27 |
An architecture independent programming model for scalable parallel computing
- McColl
- 1993
(Show Context)
Citation Context ...by l and g. This can indeed be done, because the network performance of a BSP computer is captured in global terms using the values l and g. (A language that supports this style of programming is GPL =-=[23]-=-.) The resulting algorithms will therefore be efficiently implementable on a range of BSP architectures with widely differing l and g values. A systematic study of direct bulk synchronous algorithms r... |

12 |
Hilbers P A J. Efficient parallel implementation of molecular dynamics on a toroidal network: Part I, Parallelizing strategy
- Esselink, Smit
- 1993
(Show Context)
Citation Context ...f force computations. Furthermore, distributed memory parallel algorithms based on geometric parallelism exploit the sparsity also to reduce the number of communications of current particle positions =-=[10]-=-. Simplifying molecular dynamics simulations by modelling their essence in matrix terms may give remarkable new insights, and may even lead to new ways of performing these 7 simulations. A recent exam... |

12 | A parallel interior point algorithm for linear programming on a network of 400 transputers - BISSELING, DOUP, et al. - 1993 |

12 |
der Vorst. Parallel LU Decomposition on a Transputer Network
- Bisseling, van
- 1989
(Show Context)
Citation Context ...a dense vector u. The matrix A =(a ij� 0 i� j < n) has size n n and the vectors u =(u i� 0 i<n) and v =(v i� 0 i<n) have length n. We assume that the matrix is distributed by a Cartesian distribution =-=[6]-=-. This means that the processors are numbered by two-dimensional identifiers (s� t), with 0 s<q0 and 0 t < q1, where p = q0q1 is the number of processors, and that there are mappings 0 : f0� 1�:::�n; ... |

11 | Parallel many–body simulations without all–to–all communication
- Hendrickson, Plimpton
- 1995
(Show Context)
Citation Context ...ir essence in matrix terms may give remarkable new insights, and may even lead to new ways of performing these 7 simulations. A recent example of this approach is the work of Hendrickson and Plimpton =-=[16]-=- on parallel many-body simulations. They achieve a reduction in communication volume by an order of p p, compared to all-to-all communication, by using techniques from dense linear algebra and careful... |

8 |
Principles for a direct SCF approach to LCAO-MO ab initio calculations
- Almlöf, Fægri, et al.
- 1982
(Show Context)
Citation Context ... of computer resources. Another application area of linear algebra is ab initio quantum chemistry, and in particular the solution of the time-independent Schrodinger equation by the direct SCF method =-=[1]-=-. The dominant part of this computation is the calculation of two-electron integrals and their incorporation into a matrix (the Fock matrix); other important parts are the computation of the eigenvalu... |

7 |
Parallel iterative solution of sparse linear systems on a transputer network
- Bisseling
- 1993
(Show Context)
Citation Context ... a consequence, communication is often needed only within a subset of q 0 or q 1 processors. The two-dimensional numbering of the processors originates in special purpose algorithms for mesh networks =-=[4, 6]-=-. In the present work, however, the two-dimensional numbering reflects a property of the problem to be solved and not of any particular network topology: the BSP model is topology-independent. We assu... |

5 |
Gl: An architecture independent programming language for scalable parallel computing
- McColl
- 1993
(Show Context)
Citation Context ... by l and g. This can indeed be done, because the network performance of a BSP computer is captured in global terms using the values l and g. (A language that supports this style of programming is GL =-=[25]-=-.) The resulting algorithms can therefore be efficiently implemented on a range of BSP architectures with widely differing l and g values. A systematic study of direct bulk synchronous algorithms rema... |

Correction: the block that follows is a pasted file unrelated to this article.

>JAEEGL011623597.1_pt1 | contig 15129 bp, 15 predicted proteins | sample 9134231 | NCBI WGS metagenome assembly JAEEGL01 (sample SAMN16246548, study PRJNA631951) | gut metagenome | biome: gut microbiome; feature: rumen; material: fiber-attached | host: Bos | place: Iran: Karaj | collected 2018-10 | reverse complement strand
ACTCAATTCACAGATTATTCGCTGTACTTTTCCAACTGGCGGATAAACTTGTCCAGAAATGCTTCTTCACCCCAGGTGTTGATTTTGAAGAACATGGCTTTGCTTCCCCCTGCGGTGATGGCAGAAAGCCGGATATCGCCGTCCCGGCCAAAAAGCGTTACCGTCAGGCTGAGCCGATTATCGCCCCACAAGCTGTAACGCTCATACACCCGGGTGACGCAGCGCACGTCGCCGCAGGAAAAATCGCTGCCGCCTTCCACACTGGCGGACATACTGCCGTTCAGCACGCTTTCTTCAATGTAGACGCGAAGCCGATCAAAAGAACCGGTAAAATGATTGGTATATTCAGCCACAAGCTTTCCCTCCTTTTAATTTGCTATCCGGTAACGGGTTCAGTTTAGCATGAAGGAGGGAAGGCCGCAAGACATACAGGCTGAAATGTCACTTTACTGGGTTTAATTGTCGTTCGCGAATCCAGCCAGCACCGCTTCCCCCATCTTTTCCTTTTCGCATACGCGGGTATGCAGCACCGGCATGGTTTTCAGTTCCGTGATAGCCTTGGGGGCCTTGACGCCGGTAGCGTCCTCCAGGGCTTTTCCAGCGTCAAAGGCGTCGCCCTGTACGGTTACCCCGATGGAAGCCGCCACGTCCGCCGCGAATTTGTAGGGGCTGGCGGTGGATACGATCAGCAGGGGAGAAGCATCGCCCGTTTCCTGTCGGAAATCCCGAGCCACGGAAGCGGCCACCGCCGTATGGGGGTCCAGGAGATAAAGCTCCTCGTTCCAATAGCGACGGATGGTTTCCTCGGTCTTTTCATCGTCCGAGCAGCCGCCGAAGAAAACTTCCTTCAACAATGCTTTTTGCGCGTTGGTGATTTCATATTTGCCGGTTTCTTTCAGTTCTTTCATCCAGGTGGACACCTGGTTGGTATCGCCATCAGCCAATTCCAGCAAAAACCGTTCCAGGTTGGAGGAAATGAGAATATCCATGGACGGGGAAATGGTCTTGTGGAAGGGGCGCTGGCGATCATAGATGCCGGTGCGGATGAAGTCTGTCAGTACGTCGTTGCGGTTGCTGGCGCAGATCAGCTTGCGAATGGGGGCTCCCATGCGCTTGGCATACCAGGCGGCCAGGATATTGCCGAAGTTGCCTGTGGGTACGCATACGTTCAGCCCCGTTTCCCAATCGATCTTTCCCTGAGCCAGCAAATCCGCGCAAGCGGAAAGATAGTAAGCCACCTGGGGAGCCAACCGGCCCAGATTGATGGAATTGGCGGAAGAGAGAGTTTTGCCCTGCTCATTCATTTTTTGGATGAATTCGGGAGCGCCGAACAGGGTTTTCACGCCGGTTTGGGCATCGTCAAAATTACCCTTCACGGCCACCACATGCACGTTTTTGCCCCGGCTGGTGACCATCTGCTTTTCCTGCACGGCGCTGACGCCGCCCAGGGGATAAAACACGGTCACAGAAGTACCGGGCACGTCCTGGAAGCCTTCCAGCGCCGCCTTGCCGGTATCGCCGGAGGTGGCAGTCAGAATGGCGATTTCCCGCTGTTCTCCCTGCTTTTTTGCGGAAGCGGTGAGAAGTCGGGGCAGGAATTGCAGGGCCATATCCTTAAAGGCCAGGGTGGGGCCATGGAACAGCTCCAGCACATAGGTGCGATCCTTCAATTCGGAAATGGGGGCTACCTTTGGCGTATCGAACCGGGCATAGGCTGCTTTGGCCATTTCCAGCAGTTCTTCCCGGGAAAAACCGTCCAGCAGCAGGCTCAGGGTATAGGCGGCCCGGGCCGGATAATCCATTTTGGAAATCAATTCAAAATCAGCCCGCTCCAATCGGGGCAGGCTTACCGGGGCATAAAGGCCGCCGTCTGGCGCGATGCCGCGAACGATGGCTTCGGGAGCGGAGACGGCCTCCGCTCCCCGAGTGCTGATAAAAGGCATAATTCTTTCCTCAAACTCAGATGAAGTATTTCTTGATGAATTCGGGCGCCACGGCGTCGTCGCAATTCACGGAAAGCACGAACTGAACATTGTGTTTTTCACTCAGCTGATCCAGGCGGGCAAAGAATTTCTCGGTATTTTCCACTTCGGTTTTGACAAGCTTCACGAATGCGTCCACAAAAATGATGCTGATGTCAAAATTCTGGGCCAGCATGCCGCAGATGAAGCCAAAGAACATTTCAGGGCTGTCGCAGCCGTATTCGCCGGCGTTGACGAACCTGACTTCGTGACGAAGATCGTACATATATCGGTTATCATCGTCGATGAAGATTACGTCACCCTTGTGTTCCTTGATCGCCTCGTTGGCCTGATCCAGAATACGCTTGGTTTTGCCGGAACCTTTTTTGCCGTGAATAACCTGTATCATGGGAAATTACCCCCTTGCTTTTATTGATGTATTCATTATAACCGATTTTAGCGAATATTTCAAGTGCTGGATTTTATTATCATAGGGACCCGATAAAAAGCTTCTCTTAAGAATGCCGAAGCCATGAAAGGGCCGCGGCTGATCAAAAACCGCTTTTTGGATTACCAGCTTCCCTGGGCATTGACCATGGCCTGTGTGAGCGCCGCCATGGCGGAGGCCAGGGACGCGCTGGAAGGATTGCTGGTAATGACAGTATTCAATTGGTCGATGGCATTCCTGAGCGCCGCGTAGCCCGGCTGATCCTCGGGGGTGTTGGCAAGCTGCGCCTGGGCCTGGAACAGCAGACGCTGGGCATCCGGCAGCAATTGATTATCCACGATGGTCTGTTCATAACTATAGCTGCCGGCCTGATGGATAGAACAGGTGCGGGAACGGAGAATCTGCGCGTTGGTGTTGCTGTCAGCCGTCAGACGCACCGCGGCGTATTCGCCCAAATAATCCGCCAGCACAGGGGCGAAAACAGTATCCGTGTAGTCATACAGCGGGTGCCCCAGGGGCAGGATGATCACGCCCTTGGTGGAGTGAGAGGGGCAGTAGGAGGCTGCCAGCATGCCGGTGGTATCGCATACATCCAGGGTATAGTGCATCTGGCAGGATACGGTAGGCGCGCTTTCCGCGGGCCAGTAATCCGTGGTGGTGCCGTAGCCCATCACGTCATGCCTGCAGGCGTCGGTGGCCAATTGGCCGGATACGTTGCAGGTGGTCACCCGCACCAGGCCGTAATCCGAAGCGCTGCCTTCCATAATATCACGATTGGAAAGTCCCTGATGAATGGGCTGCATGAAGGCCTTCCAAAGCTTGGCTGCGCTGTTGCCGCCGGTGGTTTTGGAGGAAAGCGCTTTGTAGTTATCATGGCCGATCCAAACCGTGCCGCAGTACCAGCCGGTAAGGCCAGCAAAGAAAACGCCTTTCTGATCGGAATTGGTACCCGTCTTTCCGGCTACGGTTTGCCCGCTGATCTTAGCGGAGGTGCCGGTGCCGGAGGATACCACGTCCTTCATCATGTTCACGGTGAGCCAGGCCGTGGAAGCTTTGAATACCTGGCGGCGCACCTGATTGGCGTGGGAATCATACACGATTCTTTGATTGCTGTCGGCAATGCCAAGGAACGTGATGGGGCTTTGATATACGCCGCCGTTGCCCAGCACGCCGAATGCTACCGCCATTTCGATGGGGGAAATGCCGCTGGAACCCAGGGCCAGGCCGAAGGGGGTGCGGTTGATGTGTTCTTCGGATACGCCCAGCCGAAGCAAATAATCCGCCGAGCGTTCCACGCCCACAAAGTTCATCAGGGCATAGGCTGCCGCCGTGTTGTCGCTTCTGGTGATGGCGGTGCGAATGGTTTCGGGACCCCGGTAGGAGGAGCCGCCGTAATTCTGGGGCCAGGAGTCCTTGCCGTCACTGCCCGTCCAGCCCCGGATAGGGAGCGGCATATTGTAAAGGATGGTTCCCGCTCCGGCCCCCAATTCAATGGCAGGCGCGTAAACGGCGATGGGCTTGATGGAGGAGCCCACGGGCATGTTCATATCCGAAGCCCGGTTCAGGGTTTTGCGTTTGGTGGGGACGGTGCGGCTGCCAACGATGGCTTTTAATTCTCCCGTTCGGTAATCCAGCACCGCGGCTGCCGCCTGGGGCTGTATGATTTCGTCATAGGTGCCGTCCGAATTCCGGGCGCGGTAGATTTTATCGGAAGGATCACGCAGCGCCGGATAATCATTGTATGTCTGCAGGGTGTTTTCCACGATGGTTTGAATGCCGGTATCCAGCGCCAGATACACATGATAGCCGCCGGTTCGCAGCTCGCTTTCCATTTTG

2 |
de Vorst, "Parallel LU decomposition on a transputer network," in Parallel Computing
- Bisseling, van
- 1988
(Show Context)
Citation Context ...matrix-vector multiplication imposes the constraint that the vectors u and v and the diagonal of A are distributed in the same way and that the matrix A is distributed in a so-called Cartesian manner =-=[6]-=-. This means that the p 2 processors used by the algorithm are numbered by two-dimensional Cartesian coordinates (s; t), and that each matrix row is assigned to a set of processors with the same first... |

2 |
Optimal choice of grid points in multidimensional pseudospectral Fourier methods
- Bisseling, Kosloff
- 1988
(Show Context)
Citation Context ...phere packing lattice [7] and assigning particles to the nearest centre of a sphere. (Sphere packing lattices have been used in other areas of scientific computing; for instance, it has been proposed =-=[5]-=- to use them to decrease anisotropy in pseudo-spectral PDE solving on multidimensional grids.) This method splits the universe into Voronoi cells, each of which corresponds to a processor. Figure 4 sh... |

1 |
Lenthe, "Parallelism in computational chemistry
- Guest, Sherwood, et al.
- 1993
(Show Context)
Citation Context ...ultiplication of matrices. Since the latter parts are more difficult to parallelise than the trivially parallel integral calculations, they may well dominate the computing time on a parallel computer =-=[14]-=-. These examples suggest that a first approach to achieving general purpose parallel computing for scientific applications may be based on developing BSP algorithms for linear algebra computations. Fo... |

1 |
Lenthe, Concurrent supercomputing at
- Guest, Sherwood, et al.
- 1990
(Show Context)
Citation Context ...ultiplication of matrices. Since the latter parts are more difficult to parallelise than the trivially parallel integral calculations, they may well dominate the computing time on a parallel computer =-=[16]-=-. The examples above suggest that a first approach to achieving general purpose parallel computing for scientific applications may be based on developing BSP algorithms for linear algebra computations... |

1 | LAPACK Users' Guide - Chem - 1982 |